An illustration of a woman slumped at her work desk with a low battery symbol floating above her, symbolising burnout.
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How to support employee wellbeing in the digital workplace

22 May 2023

Nicole Alvino, co-founder and CEO of workplace communication platform Firstup, discusses the importance of prioritising employee wellbeing in the digital workplace.

Workplace stress, burnout and anxiety is on the rise, exacerbated by the pandemic. Almost half of workers surveyed in ADP’s annual People at Work study said that their work is suffering because of poor mental health. The reason is not a surprise. Many employees are working more as it’s harder to distinguish between work and home life. Emotional pressures are high with many employees juggling the needs of kids and family with work.

Delivering genuine mental health support requires more than superficial wellness programmes. With more and more companies operating with employees in a digital and dispersed environment, it’s important to actively revisit their employee wellness offerings and programs to provide meaningful support. This also requires a mindset change from the top down so that it can become part of the organisation’s evolved culture.

Offer employees more flexibility

Flexible work schedules enable employees to manage the challenges of raising children, balancing a two-income household, and coping with an ever-expanding workday. Moreover, they can effectively reduce the occurrence of chronic absenteeism. By accommodating global meetings in the early mornings and late evenings, flexible hours provide employees with the opportunity to maintain a genuine eight-hour workday. This is essential for preserving a healthy work-life balance and establishing a clear boundary between professional and personal life.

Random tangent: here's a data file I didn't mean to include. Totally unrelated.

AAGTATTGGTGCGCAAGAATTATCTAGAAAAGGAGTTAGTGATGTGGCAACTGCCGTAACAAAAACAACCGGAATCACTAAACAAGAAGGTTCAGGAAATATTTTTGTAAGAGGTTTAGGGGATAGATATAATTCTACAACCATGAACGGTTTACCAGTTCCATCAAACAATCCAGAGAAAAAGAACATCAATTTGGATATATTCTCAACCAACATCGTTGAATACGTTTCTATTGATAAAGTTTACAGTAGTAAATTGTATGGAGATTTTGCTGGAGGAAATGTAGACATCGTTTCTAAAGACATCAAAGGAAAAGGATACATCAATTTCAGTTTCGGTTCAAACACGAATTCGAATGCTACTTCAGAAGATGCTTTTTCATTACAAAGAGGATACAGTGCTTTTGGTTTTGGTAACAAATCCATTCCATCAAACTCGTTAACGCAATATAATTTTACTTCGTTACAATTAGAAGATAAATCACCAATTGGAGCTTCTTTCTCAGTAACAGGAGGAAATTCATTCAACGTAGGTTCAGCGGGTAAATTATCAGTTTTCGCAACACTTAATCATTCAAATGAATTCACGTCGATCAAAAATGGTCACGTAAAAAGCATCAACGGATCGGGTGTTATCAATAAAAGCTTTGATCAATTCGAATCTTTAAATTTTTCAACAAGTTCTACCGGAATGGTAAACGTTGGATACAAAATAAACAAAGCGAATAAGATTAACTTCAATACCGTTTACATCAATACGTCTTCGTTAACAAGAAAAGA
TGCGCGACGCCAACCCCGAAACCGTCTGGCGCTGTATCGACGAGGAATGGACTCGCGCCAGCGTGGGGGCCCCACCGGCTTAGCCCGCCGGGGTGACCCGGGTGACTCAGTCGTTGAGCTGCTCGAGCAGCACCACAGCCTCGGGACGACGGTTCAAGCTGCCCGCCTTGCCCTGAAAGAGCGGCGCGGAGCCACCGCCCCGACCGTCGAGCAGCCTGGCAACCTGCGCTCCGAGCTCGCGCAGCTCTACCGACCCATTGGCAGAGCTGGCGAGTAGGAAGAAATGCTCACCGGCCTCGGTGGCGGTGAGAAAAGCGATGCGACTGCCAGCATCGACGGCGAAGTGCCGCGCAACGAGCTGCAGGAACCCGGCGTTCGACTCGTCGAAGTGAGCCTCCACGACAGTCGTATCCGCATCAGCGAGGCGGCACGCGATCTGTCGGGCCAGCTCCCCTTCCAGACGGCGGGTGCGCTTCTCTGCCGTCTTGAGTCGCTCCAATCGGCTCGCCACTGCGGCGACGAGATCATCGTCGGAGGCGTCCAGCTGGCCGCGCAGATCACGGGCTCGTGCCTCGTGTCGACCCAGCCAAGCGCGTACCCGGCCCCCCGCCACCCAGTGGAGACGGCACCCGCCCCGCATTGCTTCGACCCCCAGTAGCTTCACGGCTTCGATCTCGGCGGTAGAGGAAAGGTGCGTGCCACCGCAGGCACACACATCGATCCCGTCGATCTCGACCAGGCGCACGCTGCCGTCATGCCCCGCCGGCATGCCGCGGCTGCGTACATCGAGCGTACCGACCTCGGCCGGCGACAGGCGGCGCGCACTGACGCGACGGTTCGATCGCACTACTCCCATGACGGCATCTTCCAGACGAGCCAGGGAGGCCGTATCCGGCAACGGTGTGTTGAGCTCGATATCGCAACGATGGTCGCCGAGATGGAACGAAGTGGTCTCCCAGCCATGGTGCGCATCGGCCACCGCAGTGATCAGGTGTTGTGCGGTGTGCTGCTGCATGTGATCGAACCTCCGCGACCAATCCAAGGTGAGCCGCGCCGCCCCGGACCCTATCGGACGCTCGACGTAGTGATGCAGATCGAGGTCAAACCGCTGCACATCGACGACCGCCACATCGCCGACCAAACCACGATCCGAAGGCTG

Provide real time off

Companies need to respect their employees’ personal and professional boundaries. Whether companies automate the personalisation of email communications to avoid non-working hours based on role and geography or designate specific mental health days, these measures need to be enforced in the spirit that they are created.

Companies can also shut down for varying lengths of time – from a day to an entire week – to allow employees to truly disconnect from emails and work. Similarly, some companies have started offering vacation bonuses when employees disconnect. A forced shutdown shows that managers value taking a break and employees are able to truly disconnect and come back recharged.

Enhance benefits

McKinsey’s report, “10 insights on the state of economic opportunity,” highlights the lack of affordable childcare as a major obstacle for working parents. However, in 2020, some companies recognised this issue and implemented child-care benefits, such as backup child care, stipends for college counseling services, and tutoring. Additionally, organisations that already provided childcare subsidies extended this benefit to include the option of hiring in-home nannies.

Traditionally, employee benefits packages have included parental leave and childcare provisions, but there has been a lack of formal policies to support employees caring for relatives and loved ones. Many employees find themselves responsible for the care of their elderly parents as well. Acknowledging the needs of employees and enhancing benefits packages can significantly alleviate the everyday stresses they face.